NEW YORK — Is snoring a relationship-killer? You’d better believe it! Two in five Americans have ended a relationship over their ex-partner’s poor sleeping habits.
A survey of 2,000 adults in relationships found that sleep compatibility is important to 78 percent of respondents. The average person will only put up with a snoring partner for one and a half hours before kicking them to the couch or moving themselves. Unsurprisingly, more respondents would be reluctant to move, confessing they’d ask their partner to do so instead (70% vs. 67%).
It’s also no surprise, then, that of the 65 percent of people who sleep with their partner every night, 56 percent would prefer to snooze separately.
The sleep divorce
Conducted by OnePoll in partnership with Natrol, the study revealed that 37 percent identify as “night owls” who like to stay awake as late as possible, while 27 percent of respondents consider themselves an “early bird” who’s up before the sun rises. Three in four people claim they’ve had to adjust their sleeping habits to accommodate their partners, and 65 percent say their significant others had to do the same for them.
Respondents also admit they snore more than their partners (47% vs. 25%) while their significant others take over more space on the bed than them (45% vs. 32%). Some people, however, are just as guilty of stealing the covers as their partners (36% vs. 35%). More than half of Americans identify as light sleepers (57%), and 49 percent have a pet that sleeps with them frequently.
Speaking of pets, pet owners treasure their furry friend’s sleep, too — a third of those respondents would rather disrupt their partner’s sleep than their pet’s if they were stuck in an uncomfortable position (32%).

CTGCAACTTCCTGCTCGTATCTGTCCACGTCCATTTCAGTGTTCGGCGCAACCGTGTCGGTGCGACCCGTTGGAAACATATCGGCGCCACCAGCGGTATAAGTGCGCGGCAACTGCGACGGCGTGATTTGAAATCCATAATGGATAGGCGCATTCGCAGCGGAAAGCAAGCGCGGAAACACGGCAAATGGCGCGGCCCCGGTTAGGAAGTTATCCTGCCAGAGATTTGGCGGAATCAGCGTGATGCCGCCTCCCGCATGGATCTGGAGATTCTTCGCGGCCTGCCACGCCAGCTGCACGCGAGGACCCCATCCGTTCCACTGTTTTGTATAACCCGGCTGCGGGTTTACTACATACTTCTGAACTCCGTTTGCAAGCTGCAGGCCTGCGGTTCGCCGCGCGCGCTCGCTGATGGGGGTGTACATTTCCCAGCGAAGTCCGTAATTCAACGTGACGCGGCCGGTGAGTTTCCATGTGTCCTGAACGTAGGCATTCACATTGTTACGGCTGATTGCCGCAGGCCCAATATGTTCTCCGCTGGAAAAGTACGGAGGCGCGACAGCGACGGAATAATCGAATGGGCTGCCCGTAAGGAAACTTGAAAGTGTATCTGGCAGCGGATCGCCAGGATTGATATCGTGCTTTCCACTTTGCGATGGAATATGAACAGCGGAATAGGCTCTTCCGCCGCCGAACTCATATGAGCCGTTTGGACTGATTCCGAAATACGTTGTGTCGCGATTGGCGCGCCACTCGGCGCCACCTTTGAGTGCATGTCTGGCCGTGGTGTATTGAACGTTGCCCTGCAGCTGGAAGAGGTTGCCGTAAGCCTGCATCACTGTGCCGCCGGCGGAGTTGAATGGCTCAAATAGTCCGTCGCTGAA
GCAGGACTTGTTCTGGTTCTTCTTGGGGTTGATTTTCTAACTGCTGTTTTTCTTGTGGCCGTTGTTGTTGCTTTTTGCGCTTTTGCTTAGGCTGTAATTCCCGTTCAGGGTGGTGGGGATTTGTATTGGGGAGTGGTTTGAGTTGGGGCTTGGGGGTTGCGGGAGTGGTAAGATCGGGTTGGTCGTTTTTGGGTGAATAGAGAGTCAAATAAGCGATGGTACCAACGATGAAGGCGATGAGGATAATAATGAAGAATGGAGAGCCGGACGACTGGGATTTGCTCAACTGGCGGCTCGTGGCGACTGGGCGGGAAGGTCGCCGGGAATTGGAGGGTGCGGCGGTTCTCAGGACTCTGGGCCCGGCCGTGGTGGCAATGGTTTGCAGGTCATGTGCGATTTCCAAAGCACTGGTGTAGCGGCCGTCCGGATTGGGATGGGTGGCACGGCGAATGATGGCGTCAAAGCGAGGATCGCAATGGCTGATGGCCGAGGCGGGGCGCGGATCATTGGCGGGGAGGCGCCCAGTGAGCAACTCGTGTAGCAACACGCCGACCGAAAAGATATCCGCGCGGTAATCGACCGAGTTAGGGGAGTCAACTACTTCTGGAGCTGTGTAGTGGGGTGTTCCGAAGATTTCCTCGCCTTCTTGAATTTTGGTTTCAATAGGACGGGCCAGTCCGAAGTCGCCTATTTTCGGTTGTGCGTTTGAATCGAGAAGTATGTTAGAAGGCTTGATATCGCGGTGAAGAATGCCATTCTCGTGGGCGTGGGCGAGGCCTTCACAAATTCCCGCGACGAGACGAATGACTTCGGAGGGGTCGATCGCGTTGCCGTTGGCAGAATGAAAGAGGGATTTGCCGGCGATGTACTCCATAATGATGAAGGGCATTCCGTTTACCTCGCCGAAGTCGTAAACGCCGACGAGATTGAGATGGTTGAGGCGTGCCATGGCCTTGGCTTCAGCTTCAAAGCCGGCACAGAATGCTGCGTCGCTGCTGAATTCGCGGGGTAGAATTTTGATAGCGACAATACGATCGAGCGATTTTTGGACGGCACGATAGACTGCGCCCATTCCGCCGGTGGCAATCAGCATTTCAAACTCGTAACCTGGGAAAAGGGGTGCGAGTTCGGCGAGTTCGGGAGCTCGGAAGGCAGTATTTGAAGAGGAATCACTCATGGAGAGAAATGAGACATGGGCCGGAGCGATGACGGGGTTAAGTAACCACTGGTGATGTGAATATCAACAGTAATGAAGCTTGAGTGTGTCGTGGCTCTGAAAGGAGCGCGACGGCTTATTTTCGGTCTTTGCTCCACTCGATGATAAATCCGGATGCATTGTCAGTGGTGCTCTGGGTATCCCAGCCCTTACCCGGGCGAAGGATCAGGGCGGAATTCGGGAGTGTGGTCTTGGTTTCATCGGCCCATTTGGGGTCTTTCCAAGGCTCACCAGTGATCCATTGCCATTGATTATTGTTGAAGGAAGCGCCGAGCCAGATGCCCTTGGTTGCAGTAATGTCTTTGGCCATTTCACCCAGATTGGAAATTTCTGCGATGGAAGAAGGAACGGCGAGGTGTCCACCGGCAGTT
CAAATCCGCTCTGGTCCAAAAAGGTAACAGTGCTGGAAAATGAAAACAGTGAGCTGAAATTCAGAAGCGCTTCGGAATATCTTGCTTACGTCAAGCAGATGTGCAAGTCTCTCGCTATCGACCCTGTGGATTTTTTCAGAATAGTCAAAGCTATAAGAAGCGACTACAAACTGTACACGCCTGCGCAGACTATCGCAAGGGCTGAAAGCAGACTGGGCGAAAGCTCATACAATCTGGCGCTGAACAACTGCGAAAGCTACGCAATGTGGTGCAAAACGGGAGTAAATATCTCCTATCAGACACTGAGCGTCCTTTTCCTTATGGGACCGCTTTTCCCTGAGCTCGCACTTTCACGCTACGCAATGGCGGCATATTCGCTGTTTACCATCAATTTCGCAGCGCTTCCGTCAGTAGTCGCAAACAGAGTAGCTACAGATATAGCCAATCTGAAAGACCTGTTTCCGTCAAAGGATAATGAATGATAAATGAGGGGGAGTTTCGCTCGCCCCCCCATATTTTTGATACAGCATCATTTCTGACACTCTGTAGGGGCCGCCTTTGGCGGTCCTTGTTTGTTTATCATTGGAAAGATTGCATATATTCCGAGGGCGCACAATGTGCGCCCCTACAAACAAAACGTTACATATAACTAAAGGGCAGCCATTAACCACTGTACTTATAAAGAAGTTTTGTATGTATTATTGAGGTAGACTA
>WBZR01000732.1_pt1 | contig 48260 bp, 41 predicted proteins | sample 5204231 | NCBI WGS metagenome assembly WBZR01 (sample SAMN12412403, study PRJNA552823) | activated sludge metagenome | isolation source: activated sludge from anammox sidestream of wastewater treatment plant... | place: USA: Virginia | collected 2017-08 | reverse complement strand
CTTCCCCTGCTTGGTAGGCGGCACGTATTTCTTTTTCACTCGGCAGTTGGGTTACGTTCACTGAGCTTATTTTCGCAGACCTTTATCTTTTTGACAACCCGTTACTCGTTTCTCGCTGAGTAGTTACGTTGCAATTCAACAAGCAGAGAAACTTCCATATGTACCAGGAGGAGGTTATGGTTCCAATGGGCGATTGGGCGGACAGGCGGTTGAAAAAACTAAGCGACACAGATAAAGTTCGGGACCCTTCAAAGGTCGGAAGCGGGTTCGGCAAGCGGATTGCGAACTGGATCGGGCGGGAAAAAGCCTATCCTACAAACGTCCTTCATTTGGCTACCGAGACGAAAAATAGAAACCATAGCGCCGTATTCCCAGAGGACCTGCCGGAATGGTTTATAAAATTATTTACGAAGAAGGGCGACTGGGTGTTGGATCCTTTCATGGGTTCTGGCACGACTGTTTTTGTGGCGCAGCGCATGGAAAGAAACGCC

“Couples can work together so that they are both adopting healthier bedtime routines,” says Hanan Wajih, Natrol’s chief marketing officer, in a statement. “Sacrifice your poor habits and work toward complementing each other’s sleep practices to become the ultimate power couple in bed.”
Bad sleep, bad day
Getting a good night’s sleep goes both ways, as 77 percent agree that it also affects them when their partner doesn’t sleep well. Three in four respondents say being on the same page with nighttime routines helps them and their partners get a better rest (74%).
On average, it takes people 43 minutes to fall asleep at night, but more than a third of Americans take longer (36%). Stress (47%) and finances (47%) are what mostly keeps people up at night – and when people can’t count sheep, they like to watch a movie or TV (49%), listen to music (49%), or browse social media (48%).
Respondents look to get various benefits from their slumber, including a positive mood (43%), energy (41%), and a clear head the next day (41%). However, 76 percent believe that their sleep quality could use some improvement.
“We know sleep is the foundation of our health, both mental and physical, which is why a healthy sleep routine can lead to healthier and happier relationships,” Wajih adds.